If you are looking for a new hobby that will not only get your brain working, but will get you out into the fresh air as well, then geocaching could be exactly what you need. It’s an exciting, thrilling, sometimes exasperating, always entertaining way to explore not only new places, but your own doorstep too.
by Lisamarie Lamb
Geocaching is a worldwide treasure hunt that uses GPS technology (through a mobile phone app or by using a specialist GPS device) to allow people to locate ‘caches’ that have been hidden by others. These caches can be hidden in trees (or up trees), on fences, behind lampposts, under piles of leaves, on gravestones and under rocks in woodland, parkland, cities, or towns. They can be on a circular looping walk, so you can hop from one to the next following the trail as you go or they can be in the middle of nowhere – the only one of its kind in the area. They can be various sizes too, from the nano caches (perhaps no bigger than a 5p coin) and micro caches (something like a plastic film canister), to much larger boxes (a Tupperware container is ideal). Some will contain little trinkets and toys known as geoswag; these can be swapped, so it’s always a good idea to bring a stash with you when caching (keyrings are a great example), and all should contain a logbook. Once you find the cache, you should date and sign the logbook with your geocaching name, and then replace it exactly where you found it for the next geocacher to come along. Logging can also be done online, but you should always complete the physical log where possible.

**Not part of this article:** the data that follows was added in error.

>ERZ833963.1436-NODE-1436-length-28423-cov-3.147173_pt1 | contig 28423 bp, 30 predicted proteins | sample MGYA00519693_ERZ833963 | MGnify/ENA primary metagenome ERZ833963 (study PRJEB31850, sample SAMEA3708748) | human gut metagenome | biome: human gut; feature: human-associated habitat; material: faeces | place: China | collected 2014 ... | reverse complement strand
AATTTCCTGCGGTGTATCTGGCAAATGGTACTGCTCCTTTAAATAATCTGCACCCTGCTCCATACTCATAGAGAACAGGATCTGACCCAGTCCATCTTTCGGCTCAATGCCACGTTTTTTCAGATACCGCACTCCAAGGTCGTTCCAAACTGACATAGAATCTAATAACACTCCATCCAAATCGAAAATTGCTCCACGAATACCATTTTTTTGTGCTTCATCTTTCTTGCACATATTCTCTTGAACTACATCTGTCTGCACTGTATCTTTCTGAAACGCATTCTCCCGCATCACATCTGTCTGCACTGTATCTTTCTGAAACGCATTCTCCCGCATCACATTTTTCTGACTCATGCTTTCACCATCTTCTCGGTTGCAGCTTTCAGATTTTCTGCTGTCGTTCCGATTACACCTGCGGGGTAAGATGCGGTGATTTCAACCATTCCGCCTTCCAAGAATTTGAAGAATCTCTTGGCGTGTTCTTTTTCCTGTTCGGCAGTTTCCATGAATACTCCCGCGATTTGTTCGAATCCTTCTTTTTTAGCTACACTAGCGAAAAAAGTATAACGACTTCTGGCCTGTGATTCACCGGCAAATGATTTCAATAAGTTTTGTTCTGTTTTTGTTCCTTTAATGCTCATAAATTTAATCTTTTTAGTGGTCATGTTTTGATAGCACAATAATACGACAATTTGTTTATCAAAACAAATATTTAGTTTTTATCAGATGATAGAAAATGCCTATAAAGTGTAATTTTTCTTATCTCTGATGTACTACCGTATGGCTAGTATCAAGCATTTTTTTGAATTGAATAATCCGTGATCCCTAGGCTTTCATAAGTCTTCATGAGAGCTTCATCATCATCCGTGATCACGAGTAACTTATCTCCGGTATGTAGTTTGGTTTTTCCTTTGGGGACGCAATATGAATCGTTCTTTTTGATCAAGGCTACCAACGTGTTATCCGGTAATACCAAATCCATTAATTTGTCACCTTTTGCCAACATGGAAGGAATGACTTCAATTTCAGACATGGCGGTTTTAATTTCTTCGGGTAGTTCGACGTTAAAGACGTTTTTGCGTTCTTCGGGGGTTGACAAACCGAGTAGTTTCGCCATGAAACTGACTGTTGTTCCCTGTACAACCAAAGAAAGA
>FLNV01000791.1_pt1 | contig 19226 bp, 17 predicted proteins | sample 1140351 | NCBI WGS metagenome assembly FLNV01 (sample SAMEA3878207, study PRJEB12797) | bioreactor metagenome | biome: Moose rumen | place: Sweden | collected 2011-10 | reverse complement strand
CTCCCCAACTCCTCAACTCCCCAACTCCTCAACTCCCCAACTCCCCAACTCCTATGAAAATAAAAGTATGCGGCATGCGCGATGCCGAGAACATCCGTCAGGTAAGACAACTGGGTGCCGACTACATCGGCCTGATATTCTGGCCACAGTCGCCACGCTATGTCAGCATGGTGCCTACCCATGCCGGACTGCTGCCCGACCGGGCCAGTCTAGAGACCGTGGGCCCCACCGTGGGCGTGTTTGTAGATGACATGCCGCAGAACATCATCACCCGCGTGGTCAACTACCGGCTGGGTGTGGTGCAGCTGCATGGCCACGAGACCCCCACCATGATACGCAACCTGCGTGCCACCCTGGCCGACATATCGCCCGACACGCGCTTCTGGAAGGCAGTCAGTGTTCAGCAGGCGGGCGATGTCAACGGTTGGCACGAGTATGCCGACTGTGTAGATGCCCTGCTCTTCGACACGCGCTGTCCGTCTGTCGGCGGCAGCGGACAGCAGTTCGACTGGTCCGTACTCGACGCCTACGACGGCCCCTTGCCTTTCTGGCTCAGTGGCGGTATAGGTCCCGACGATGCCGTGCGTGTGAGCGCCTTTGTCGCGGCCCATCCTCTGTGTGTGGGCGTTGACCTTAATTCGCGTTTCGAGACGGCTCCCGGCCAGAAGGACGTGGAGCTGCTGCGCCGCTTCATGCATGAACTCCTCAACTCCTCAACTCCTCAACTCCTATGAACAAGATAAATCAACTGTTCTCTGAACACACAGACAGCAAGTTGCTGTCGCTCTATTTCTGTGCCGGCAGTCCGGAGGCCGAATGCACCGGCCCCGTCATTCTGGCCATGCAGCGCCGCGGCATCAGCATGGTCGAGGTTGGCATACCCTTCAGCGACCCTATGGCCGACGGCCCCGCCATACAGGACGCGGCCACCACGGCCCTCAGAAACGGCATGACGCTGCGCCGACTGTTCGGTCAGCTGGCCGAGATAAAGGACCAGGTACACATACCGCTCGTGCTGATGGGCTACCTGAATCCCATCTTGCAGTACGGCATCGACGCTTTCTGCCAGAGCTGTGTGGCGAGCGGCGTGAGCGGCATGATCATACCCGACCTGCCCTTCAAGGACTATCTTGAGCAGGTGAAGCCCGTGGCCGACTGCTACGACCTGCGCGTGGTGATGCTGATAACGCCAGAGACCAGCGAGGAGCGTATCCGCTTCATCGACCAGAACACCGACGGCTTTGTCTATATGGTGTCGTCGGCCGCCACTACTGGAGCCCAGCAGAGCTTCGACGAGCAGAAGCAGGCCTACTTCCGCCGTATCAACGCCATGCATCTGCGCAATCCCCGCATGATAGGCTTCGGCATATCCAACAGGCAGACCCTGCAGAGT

An extra piece of fun that is sometimes added to caches is the trackable or Travel Bug. These little items all contain a code which, when entered into the geocaching.com website, will tell you where the bug, coin, or toy has come from, and where it wants to end up. Your mission is to get it there – or at least on its way. You can ‘discover’ (spot it in the cache and leave it there); ‘retrieve’ (take it from the cache to move on); ‘dip’ (log it in a cache, then take it straight out again); or ‘drop’ (put it into a new cache) a trackable, as long as each movement is logged online so that its progress can be tracked.
The benefits to geocaching are numerous. Getting out of the house is one, of course, but the fact that geocaching is all-inclusive, and everyone in the family can join in is also an advantage. Moreover, if you happen to be the only person you know who loves to get out there and discover these caches, the online forums and local meets will point you in the direction of likeminded people who would love to join you for a day’s hunting. Thanks to many caches being in urban areas, even those who might have mobility issues can join in – it really is for everyone.
It’s educational too – many caches are located near to sites of historical interest, or have a story behind them that will give you more of an insight into the area. These details can be found online or on the app in the description of the cache, along with hints on where to find it, photos, and previous logs.
In addition, there are the puzzle caches. Just like traditional caches, it is all about following co-ordinates, but with the puzzles, you have to work them out first. And being just one number out can mean a long, fruitless search in the wrong place! But that’s all part of the fun – and a DNF (Did Not Find) is no problem, as you can always go back and try again.
To get started on this awesome way of having fun, getting fit, and exercising the brain, just go to www.geocaching.com and sign up for a free account. You’ll be amazed at just how many caches are near you, and how many of those you may pass on a daily basis!